Wink Slaps Its Smart Home Customers With Pay Up Or Get Lost Subscription Ultimatum

Wink
Wink its telling its customers they have an important choice to make: start paying a $4.99 monthly subscription fee or lose access to critical features for products they already purchased. Customers have just one week to make a decision, as the subscription (and features cut-off) goes into effect starting May 13, 2020.

This decision is not sitting well with Wink's customers, as one might expect. Angry Wink device owners have taken to social media and web forums to accuse the company of extortion and IoT ransom, while pointing out that the timing of the announcement makes the situation even more egregious. Incidentally, timing played a role in Wink's decision to start charging a monthly fee.

"Wink has taken many steps in an effort to keep your Hub’s blue light on, however, long term costs and recent economic events have caused additional strain on our business. Unlike companies that sell user data to offset costs associated with offering free services, we do not. Data privacy is one of Wink’s core values, and we believe that user data should never be sold for marketing or any purpose," Wink stated in a blog post.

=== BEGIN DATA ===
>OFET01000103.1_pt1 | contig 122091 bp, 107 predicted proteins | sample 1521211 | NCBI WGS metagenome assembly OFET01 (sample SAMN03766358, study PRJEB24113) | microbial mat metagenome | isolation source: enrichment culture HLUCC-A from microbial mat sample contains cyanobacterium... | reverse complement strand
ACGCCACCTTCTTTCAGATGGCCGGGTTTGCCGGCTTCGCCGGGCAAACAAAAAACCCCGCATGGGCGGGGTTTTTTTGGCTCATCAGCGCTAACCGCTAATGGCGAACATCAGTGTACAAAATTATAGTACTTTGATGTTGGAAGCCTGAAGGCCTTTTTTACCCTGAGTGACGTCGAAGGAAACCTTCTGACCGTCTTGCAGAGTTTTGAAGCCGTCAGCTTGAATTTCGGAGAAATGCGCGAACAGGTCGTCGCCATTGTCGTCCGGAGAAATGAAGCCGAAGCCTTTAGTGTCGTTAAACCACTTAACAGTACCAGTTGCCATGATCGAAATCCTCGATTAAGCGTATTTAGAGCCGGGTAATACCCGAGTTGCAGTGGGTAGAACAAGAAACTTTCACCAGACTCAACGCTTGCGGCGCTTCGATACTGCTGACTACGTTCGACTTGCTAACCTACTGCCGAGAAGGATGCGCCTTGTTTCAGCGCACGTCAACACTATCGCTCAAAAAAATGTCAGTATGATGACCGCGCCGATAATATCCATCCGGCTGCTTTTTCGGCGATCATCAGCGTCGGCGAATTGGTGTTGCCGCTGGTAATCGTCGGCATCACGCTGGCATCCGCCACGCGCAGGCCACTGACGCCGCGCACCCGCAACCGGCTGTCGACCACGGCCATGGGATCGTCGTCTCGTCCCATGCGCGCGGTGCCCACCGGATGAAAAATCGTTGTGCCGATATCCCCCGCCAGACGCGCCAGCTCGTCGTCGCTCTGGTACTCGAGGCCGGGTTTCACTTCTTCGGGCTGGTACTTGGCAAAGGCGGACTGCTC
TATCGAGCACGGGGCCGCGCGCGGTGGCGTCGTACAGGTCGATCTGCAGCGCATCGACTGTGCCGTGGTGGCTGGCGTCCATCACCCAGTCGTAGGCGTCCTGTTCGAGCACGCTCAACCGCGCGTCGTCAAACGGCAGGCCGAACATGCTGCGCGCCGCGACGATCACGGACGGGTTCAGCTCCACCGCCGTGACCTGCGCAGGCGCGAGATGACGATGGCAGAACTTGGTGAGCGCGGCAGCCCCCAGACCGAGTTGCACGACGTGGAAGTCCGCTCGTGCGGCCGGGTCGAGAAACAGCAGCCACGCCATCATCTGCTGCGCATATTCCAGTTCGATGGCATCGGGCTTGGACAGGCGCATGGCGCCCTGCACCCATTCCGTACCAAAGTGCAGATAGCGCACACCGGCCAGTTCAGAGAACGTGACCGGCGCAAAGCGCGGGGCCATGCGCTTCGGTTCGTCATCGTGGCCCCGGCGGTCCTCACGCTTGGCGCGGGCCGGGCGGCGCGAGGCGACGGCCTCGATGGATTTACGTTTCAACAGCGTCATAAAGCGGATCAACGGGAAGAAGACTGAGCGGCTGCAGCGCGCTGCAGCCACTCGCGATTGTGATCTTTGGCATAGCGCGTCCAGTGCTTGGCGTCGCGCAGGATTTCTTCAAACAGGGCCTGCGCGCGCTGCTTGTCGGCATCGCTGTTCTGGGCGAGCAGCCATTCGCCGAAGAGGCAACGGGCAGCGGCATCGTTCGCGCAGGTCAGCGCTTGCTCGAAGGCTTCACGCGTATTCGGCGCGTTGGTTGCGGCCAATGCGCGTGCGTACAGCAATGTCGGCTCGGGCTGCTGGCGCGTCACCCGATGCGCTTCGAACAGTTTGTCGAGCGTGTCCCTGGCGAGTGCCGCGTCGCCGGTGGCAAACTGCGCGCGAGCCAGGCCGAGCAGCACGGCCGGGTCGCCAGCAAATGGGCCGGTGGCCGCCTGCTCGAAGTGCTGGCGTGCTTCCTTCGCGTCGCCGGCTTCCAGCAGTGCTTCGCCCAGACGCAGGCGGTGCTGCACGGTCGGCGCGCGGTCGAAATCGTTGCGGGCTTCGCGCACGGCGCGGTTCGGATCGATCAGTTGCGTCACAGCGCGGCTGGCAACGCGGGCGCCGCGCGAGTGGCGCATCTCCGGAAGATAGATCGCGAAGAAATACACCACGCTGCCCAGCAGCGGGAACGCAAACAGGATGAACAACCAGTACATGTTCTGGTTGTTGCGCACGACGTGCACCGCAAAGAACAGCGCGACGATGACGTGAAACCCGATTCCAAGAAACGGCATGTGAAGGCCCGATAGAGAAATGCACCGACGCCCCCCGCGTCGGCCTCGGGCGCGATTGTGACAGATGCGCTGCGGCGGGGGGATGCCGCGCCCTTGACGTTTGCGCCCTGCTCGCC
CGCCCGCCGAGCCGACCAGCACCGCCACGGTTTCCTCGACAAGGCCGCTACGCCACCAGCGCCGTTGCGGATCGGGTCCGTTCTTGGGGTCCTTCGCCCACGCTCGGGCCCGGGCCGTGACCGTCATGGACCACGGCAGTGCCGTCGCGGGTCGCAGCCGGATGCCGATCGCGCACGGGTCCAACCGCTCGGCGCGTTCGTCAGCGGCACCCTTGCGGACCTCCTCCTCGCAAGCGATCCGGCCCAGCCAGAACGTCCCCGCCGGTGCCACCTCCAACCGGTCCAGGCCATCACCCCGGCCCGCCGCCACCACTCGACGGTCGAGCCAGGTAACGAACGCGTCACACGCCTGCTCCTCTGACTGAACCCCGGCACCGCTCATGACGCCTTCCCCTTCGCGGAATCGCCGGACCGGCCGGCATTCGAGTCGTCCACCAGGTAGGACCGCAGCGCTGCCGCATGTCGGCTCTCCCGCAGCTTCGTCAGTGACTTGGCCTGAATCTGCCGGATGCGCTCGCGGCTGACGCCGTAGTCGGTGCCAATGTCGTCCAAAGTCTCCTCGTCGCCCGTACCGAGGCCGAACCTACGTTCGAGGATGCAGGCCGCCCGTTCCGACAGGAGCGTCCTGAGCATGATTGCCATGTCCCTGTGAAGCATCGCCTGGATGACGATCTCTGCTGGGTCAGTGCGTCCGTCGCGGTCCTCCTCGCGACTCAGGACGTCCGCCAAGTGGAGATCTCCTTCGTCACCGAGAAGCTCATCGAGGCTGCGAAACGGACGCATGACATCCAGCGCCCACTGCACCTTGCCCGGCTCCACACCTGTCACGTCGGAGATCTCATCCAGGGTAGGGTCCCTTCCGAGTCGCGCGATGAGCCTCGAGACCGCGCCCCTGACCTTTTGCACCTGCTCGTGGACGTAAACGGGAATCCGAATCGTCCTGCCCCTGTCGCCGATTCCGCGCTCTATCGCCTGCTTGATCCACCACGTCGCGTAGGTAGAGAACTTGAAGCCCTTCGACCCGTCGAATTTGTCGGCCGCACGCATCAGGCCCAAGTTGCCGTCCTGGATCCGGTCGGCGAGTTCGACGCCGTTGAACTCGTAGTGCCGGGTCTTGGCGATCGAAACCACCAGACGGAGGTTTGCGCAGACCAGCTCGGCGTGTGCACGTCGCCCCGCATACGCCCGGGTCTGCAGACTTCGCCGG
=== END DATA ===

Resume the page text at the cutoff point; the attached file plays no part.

Some people might call that a valiant attempt to spin a negative into a positive, but customers are not buying the argument. As one user pointed out on Twitter, the new subscription model does not provide any additional benefits, it simply allows customers to retain existing functionality for products they already paid for. Furthermore, the promise of "no monthly fees or subscriptions" was one of Wink's original selling points.

"Should you choose not to sign up for a subscription you will no longer be able to access your Wink devices from the app, with voice control or through the API, and your automations will be disabled on May 13. Your device connections, settings and automations can be reactivated if you decide to subscribe at a later date," Wink said.

Wink sells a variety of smart products, including hubs that work with third-party smart devices. The company says it has grown to support more than 4 million connected gadgets since 2014, and has relied solely on hardware sales to pay the bills, including recurring cloud costs, development, and customer support.

Apparently hardware sales have not been sufficient. Pile on the Coronavirus pandemic and Wink finds itself in a financial pickle. It's not clear what other alternatives it may have considered, only that the one it's running with amounts to sour grapes for its customers.

Tags:  Wink, smart home